3) I think you already found my SolarCity links in another comment thread here. Let me also reiterate that I myself will save roughly $67,000 (over 20 years) in comparison to a SolarCity leasing proposal for my 5kW PV system by installing it myself. It was actually quite easy and almost anyone could do this IMO. I received quotes from four other PV installers who were happy to direct me to HERO, PACE, credit union green loans, and a number other financing options to own my installation at a fraction of the cost (usually about a 50% savings) to the SolarCity option. Sure, I beat those numbers by doing the installation myself, but the point is that “the competition” was happy to help me “go green” and not rip me off in the process. Just sayin.
BTW, I’m really not a rumor-mongerer. Although I had direct negative experiences with SolarCity myself, I didn’t even start looking into Musk until I was asked about him in another Quora question. I have no axe to grind…I’m just looking at the facts. I happen to think Musk’s vision is pretty cool - green energy, electric cars, traveling to Mars, reusable rockets - the teenage SF fan inside me is cheering for him…absolutely. What I take issue with are his ethics and his tactics. Just because the status quo is corrupt doesn’t mean the status quo should be capitalized upon to line one’s own pockets and further one’s own personal vision. From my reading of Musk, he would do pretty much anything to make his dreams a reality - the ends justify the means. For me, the means are important. Perhaps essential. In fact, if we don’t learn to operate differently (as a species), then colonizing Mars isn’t going to help us in the long-term. Just my 2 cents.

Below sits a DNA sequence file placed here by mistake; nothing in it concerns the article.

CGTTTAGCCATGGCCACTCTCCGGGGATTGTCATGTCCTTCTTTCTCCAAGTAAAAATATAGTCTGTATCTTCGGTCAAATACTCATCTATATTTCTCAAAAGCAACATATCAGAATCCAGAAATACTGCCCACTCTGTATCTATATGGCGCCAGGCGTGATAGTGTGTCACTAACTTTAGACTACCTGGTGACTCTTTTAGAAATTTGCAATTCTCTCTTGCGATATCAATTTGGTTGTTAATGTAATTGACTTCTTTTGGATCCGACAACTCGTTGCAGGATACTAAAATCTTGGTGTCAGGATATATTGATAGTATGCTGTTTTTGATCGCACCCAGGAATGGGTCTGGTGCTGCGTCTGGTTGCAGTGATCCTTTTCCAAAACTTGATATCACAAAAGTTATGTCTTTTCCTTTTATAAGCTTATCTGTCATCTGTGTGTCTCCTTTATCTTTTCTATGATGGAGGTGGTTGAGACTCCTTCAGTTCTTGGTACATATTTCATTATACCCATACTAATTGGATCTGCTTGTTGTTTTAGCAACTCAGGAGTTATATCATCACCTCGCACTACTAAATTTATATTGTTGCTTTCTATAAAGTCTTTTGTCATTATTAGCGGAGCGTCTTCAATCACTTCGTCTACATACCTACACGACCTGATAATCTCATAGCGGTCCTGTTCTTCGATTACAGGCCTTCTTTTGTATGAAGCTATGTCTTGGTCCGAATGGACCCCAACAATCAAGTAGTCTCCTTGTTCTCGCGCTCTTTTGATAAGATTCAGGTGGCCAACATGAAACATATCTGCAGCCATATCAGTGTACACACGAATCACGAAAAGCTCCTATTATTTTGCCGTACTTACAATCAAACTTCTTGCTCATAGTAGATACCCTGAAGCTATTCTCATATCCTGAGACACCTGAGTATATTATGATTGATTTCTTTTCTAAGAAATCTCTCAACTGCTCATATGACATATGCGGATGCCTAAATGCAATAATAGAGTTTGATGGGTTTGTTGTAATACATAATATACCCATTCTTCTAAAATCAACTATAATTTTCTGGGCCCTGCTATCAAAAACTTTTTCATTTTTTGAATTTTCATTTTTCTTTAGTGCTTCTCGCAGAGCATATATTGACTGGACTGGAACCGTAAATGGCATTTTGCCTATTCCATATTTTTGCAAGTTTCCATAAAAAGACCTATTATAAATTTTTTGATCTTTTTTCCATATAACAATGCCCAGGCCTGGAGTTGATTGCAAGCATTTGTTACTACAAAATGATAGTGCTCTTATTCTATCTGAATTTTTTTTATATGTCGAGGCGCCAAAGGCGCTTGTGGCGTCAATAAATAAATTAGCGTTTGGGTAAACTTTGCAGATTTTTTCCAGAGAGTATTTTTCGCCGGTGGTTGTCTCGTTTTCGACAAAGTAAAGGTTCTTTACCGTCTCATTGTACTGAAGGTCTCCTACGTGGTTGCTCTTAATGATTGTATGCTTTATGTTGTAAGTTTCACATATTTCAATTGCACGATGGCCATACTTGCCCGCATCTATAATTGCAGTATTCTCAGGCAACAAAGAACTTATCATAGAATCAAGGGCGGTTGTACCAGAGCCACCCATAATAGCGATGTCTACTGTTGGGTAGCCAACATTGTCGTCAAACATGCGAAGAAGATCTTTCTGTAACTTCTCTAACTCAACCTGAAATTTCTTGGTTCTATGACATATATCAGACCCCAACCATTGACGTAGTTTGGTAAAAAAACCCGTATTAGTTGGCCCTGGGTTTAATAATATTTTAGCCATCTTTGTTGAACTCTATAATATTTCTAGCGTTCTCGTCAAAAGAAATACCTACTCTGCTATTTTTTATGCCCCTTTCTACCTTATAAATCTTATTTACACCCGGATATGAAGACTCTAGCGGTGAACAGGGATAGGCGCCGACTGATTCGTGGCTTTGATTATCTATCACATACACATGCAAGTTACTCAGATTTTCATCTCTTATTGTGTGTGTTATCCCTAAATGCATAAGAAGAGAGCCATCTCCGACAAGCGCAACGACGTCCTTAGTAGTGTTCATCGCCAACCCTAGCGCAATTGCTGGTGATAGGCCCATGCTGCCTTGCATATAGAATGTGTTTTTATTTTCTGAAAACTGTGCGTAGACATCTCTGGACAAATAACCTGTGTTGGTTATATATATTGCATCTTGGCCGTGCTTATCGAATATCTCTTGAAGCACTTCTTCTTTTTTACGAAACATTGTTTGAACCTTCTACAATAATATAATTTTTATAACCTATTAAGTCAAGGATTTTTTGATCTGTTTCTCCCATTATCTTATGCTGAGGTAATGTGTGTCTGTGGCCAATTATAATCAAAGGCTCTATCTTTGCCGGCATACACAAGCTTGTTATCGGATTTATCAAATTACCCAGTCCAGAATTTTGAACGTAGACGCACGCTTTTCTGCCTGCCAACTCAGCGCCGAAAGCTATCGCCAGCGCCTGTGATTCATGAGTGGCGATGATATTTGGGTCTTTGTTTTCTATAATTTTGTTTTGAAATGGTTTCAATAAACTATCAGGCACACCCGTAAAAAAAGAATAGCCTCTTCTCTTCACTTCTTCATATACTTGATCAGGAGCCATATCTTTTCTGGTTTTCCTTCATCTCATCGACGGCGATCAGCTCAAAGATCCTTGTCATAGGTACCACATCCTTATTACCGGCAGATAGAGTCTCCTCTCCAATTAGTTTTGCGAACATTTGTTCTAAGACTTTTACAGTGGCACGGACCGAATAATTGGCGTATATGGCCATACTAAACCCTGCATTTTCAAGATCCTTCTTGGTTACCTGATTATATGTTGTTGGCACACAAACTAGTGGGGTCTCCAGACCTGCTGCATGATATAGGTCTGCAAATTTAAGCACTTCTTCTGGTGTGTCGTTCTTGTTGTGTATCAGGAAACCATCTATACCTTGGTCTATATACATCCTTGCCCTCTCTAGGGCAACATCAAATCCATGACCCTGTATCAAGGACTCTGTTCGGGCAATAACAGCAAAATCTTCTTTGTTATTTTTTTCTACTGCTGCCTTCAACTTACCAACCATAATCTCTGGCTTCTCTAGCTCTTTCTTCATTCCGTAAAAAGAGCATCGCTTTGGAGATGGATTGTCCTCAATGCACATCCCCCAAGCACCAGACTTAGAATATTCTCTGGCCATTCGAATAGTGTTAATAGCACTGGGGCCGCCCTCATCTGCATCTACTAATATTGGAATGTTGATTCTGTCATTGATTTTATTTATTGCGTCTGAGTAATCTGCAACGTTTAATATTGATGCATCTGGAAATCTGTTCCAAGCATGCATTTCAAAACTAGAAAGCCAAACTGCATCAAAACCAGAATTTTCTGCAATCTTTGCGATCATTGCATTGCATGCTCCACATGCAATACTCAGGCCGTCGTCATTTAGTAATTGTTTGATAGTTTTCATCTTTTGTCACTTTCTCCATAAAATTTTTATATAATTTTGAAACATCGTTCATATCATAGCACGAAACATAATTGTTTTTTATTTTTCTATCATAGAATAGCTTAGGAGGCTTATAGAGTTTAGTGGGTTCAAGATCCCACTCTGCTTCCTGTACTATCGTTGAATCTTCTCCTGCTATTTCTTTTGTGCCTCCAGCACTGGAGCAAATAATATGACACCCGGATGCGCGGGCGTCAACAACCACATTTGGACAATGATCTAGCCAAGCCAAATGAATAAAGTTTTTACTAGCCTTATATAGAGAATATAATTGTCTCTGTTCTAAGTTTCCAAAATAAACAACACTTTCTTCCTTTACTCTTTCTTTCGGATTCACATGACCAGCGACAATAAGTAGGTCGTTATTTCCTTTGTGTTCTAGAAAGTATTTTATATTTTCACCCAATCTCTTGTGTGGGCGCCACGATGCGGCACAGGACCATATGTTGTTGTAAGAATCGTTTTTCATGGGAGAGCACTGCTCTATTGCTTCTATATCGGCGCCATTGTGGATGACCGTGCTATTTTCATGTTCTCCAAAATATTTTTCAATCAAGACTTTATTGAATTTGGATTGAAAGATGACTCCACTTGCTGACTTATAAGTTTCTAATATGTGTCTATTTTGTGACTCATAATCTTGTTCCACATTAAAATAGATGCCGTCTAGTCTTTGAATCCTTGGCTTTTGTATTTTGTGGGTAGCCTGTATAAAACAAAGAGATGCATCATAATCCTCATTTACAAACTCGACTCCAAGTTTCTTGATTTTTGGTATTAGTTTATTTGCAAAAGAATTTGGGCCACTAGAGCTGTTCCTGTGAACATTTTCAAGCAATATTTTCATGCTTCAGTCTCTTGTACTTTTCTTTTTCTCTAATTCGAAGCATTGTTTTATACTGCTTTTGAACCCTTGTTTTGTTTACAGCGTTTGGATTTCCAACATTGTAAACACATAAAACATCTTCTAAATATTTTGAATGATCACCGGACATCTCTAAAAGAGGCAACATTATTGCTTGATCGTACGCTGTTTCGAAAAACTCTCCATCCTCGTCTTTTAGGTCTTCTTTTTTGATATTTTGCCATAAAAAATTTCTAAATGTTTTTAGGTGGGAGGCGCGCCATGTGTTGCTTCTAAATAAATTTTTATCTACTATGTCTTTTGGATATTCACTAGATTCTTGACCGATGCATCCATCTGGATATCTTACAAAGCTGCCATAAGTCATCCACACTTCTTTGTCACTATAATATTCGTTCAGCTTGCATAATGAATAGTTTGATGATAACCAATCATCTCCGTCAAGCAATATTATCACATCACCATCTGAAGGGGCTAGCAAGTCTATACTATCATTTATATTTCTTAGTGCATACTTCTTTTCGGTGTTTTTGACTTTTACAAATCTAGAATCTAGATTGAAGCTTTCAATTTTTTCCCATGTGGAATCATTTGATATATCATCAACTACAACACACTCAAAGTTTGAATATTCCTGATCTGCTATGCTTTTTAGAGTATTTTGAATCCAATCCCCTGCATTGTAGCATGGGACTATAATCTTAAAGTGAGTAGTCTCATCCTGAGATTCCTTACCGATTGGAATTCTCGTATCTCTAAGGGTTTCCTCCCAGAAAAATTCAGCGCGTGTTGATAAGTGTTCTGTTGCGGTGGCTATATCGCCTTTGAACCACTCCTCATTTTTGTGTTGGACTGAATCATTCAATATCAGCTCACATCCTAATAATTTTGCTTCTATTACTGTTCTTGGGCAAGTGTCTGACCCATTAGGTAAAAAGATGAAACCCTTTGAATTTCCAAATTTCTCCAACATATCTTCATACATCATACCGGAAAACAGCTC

Comment by Aayush Agrawal: "I don’t agree with you, but well said.
As for why i don’t agree with you, even though Musk has taken quite a bit of government and taxpayer money, quite a bit has come out of it too. Vertical landing in particular will already pay off. Once patents expire, NASA’s own savings would be gigantic enough to justify the money funneled into SpaceX so far.
Similarly Tesla’s push for electric is making ripples. Among other things, Musk has shown that it is indeed possible to create a great car that is fully electric."
I completely agree that Musk’s impact on technology is unquestionable - and I greatly admire some of what he’s done and much of his vision (going to Mars, etc.). My point is more about the “how” of it - how he has gone about this. If he had said “hey I’m a socialist and I believe that government has a key role in innovation and should fund my ideas,” I would be a lot less critical. But that is not the narrative in play: Musk is held up as an exemplary entrepreneur, a glory of American exceptionalism.
I find that problematic…to the tune of about $5 Billion in state and federal subsidies. What could any number of bright folks achieved in a collaborative way with that kind of support? Something to think about. Essentially, it’s like someone who wins the lottery being viewed as a “successful entrepreneur.”